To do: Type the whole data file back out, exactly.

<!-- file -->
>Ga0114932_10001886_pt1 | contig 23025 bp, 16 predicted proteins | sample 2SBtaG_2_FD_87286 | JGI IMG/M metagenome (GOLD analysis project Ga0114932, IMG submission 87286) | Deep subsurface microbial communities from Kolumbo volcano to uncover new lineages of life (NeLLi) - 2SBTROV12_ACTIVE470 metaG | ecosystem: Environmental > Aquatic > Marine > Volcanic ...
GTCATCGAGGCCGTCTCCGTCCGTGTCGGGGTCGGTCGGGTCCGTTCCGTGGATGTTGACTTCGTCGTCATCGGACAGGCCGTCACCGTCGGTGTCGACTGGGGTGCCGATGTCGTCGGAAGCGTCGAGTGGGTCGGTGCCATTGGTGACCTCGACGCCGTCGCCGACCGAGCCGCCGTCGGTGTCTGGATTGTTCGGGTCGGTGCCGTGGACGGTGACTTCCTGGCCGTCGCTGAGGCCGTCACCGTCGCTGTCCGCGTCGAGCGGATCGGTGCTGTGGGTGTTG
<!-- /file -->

>Ga0114932_10001886_pt1 | contig 23025 bp, 16 predicted proteins | sample 2SBtaG_2_FD_87286 | JGI IMG/M metagenome (GOLD analysis project Ga0114932, IMG submission 87286) | Deep subsurface microbial communities from Kolumbo volcano to uncover new lineages of life (NeLLi) - 2SBTROV12_ACTIVE470 metaG | ecosystem: Environmental > Aquatic > Marine > Volcanic ...
GTCATCGAGGCCGTCTCCGTCCGTGTCGGGGTCGGTCGGGTCCGTTCCGTGGATGTTGACTTCGTCGTCATCGGACAGGCCGTCACCGTCGGTGTCGACTGGGGTGCCGATGTCGTCGGAAGCGTCGAGTGGGTCGGTGCCATTGGTGACCTCGACGCCGTCGCCGACCGAGCCGCCGTCGGTGTCTGGATTGTTCGGGTCGGTGCCGTGGACGGTGACTTCCTGGCCGTCGCTGAGGCCGTCACCGTCGCTGTCCGCGTCGAGCGGATCGGTGCTGTGGGTGTTG